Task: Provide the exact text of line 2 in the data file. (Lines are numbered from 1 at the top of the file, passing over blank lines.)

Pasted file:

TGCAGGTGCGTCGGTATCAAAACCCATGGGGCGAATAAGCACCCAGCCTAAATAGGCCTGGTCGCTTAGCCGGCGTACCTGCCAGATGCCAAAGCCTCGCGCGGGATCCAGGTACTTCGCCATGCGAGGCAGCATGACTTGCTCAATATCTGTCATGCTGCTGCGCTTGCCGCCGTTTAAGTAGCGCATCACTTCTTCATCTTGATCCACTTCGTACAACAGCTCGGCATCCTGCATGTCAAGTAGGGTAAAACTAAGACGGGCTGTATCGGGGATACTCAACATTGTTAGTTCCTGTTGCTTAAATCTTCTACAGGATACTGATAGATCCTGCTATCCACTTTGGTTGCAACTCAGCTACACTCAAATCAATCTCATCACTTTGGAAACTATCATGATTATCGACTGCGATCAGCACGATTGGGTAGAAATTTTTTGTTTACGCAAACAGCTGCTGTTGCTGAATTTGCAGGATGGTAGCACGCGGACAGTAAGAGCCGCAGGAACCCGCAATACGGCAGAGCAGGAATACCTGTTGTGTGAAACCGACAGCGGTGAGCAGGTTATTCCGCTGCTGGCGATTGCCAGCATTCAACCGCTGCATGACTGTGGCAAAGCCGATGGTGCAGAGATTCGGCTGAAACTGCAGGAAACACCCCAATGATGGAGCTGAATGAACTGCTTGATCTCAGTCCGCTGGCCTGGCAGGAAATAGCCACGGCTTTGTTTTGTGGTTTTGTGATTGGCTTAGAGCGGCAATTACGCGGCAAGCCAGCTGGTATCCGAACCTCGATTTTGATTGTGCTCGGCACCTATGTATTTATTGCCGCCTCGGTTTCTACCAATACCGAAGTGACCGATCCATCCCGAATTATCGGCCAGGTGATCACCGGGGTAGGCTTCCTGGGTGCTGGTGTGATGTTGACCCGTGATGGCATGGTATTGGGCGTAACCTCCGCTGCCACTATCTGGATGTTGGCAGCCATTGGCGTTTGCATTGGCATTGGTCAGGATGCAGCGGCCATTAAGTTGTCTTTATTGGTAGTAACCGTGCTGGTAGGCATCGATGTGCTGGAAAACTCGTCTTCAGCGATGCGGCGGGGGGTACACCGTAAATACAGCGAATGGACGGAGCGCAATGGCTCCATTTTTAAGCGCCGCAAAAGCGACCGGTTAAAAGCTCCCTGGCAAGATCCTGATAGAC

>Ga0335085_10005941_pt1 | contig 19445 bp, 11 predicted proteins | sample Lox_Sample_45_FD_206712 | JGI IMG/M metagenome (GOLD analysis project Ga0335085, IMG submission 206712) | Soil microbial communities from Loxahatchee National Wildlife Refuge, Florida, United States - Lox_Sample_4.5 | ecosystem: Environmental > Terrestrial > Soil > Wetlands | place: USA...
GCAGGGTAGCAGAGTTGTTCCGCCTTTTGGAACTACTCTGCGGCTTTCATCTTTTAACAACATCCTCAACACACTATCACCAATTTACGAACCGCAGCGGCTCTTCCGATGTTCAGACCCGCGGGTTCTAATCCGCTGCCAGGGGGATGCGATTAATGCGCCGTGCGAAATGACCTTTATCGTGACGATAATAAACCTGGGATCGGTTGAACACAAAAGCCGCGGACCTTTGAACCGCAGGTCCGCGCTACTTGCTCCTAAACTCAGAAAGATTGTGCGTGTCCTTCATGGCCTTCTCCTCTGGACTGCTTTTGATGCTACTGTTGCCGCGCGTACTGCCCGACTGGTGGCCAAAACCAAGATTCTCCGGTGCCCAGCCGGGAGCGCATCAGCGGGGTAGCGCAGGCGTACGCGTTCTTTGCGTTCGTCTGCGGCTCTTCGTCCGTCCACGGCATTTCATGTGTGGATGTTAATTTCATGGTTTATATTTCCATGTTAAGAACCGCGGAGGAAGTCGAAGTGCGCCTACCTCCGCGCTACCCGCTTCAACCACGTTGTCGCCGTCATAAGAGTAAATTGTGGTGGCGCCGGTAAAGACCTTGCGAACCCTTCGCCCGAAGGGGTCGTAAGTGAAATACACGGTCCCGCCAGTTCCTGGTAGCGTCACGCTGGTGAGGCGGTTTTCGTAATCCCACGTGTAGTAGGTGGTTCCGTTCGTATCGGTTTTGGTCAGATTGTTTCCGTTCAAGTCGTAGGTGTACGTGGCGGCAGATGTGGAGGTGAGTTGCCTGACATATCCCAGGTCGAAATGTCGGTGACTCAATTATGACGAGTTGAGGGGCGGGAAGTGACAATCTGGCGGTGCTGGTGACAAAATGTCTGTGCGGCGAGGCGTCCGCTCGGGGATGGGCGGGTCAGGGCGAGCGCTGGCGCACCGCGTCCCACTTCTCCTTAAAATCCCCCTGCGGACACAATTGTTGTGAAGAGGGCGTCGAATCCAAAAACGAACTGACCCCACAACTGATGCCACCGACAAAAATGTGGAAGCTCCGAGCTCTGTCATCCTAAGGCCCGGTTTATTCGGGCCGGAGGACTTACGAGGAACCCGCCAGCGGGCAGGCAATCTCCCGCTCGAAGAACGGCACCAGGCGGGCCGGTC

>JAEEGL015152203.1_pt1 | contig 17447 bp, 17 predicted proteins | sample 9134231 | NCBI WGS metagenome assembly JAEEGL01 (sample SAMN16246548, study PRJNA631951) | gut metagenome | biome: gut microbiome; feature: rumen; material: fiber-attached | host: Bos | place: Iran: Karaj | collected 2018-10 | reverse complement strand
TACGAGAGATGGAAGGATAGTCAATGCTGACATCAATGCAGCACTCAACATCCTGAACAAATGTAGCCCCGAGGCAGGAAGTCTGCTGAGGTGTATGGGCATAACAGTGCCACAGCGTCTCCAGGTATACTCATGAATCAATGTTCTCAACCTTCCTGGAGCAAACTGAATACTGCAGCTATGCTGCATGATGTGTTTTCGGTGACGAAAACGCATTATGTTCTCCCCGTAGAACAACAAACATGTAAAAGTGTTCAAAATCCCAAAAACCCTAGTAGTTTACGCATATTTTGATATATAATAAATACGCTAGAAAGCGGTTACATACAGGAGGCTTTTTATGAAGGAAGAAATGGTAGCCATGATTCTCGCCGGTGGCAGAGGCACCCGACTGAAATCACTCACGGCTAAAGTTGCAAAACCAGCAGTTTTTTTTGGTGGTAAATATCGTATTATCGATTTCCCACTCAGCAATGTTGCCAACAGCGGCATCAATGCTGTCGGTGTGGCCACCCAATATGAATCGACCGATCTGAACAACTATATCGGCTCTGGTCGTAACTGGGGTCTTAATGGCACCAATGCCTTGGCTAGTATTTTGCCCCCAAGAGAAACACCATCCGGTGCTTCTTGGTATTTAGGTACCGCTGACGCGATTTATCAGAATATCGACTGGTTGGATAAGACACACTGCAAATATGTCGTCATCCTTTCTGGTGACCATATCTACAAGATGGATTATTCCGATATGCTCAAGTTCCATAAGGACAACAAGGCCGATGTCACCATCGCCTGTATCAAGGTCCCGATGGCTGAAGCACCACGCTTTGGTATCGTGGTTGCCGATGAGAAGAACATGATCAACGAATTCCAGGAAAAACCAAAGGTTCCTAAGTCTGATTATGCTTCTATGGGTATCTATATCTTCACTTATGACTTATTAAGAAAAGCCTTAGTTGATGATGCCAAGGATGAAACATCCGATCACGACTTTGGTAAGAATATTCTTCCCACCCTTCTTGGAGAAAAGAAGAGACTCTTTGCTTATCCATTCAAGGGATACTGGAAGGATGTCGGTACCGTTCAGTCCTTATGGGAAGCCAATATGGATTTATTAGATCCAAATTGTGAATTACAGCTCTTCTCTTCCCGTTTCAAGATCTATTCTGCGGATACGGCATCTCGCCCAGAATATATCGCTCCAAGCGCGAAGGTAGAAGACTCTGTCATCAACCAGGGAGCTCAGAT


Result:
>Ga0335085_10005941_pt1 | contig 19445 bp, 11 predicted proteins | sample Lox_Sample_45_FD_206712 | JGI IMG/M metagenome (GOLD analysis project Ga0335085, IMG submission 206712) | Soil microbial communities from Loxahatchee National Wildlife Refuge, Florida, United States - Lox_Sample_4.5 | ecosystem: Environmental > Terrestrial > Soil > Wetlands | place: USA...